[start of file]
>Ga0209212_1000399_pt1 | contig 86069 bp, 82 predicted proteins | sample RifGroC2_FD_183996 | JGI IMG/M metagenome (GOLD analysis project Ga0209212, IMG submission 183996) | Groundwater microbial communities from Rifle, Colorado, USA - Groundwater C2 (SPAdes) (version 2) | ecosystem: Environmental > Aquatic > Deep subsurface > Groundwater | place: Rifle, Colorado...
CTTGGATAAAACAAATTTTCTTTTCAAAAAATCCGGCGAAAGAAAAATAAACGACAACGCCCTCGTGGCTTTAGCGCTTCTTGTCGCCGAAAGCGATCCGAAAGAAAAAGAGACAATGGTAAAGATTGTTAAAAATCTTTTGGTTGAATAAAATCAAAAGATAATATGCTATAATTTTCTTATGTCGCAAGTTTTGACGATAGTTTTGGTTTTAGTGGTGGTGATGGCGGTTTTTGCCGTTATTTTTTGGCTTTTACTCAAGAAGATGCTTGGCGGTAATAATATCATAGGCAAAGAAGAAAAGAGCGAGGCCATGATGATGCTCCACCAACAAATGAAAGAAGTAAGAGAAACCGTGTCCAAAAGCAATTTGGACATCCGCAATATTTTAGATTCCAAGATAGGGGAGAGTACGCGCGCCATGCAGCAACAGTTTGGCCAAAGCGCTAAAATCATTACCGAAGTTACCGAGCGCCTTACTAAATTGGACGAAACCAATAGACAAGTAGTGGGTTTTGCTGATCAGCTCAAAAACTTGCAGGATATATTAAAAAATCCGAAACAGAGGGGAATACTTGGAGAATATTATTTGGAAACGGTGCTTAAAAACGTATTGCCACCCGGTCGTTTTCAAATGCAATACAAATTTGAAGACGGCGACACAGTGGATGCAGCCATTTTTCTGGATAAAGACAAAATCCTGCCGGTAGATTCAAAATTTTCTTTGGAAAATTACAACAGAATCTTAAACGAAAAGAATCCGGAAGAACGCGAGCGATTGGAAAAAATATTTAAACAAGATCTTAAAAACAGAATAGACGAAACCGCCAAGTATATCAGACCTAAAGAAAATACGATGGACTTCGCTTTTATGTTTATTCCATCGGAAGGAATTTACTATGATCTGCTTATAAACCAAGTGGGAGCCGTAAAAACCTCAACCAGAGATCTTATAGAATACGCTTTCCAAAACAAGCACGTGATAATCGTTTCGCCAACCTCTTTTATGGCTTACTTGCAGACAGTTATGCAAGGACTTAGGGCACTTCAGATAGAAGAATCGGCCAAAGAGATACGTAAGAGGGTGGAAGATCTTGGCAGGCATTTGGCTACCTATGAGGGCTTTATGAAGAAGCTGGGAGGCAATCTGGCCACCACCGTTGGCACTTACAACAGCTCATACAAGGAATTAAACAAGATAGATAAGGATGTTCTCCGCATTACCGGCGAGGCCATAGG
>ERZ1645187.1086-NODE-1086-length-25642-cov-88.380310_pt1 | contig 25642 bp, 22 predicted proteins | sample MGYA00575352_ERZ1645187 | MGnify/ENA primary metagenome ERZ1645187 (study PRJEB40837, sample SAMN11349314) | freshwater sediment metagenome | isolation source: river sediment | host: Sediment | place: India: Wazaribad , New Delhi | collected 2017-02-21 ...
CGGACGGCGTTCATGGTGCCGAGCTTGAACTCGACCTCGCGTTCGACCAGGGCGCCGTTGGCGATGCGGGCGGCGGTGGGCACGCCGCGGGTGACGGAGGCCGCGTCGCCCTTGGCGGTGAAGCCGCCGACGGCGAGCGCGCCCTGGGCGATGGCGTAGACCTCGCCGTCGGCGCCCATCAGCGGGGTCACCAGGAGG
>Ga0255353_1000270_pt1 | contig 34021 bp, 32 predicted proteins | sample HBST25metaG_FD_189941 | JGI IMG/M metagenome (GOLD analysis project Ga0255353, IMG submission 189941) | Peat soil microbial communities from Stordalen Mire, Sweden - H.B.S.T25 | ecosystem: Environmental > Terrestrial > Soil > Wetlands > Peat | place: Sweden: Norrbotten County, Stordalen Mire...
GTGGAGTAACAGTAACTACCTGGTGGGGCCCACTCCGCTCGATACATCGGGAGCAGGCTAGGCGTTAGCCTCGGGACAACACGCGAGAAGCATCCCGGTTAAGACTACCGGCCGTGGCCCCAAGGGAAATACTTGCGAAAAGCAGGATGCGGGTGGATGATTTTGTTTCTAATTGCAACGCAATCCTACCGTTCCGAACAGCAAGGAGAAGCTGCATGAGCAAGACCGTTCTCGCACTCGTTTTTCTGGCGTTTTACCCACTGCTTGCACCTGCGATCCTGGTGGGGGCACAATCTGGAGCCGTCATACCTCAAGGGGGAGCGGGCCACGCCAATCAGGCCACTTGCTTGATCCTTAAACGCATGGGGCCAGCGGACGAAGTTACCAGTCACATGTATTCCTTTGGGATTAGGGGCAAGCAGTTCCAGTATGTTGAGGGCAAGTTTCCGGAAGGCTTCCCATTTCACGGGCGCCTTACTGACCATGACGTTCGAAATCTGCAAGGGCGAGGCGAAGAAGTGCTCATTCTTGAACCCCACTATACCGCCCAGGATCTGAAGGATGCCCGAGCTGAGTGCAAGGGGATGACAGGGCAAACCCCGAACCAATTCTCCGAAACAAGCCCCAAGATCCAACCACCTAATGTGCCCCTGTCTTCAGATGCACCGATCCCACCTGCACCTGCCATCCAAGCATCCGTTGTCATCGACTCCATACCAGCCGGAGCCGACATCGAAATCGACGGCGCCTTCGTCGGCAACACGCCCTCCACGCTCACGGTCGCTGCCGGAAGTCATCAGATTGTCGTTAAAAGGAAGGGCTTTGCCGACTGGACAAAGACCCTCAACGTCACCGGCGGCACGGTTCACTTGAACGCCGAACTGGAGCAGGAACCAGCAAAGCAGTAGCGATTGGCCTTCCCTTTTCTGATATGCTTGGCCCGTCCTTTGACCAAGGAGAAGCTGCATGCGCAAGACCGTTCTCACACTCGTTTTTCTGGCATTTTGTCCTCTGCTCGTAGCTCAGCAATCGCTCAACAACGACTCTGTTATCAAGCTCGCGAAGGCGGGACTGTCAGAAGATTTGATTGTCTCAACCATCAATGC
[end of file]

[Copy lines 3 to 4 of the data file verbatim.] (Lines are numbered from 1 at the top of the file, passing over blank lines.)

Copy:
>ERZ1645187.1086-NODE-1086-length-25642-cov-88.380310_pt1 | contig 25642 bp, 22 predicted proteins | sample MGYA00575352_ERZ1645187 | MGnify/ENA primary metagenome ERZ1645187 (study PRJEB40837, sample SAMN11349314) | freshwater sediment metagenome | isolation source: river sediment | host: Sediment | place: India: Wazaribad , New Delhi | collected 2017-02-21 ...
CGGACGGCGTTCATGGTGCCGAGCTTGAACTCGACCTCGCGTTCGACCAGGGCGCCGTTGGCGATGCGGGCGGCGGTGGGCACGCCGCGGGTGACGGAGGCCGCGTCGCCCTTGGCGGTGAAGCCGCCGACGGCGAGCGCGCCCTGGGCGATGGCGTAGACCTCGCCGTCGGCGCCCATCAGCGGGGTCACCAGGAGG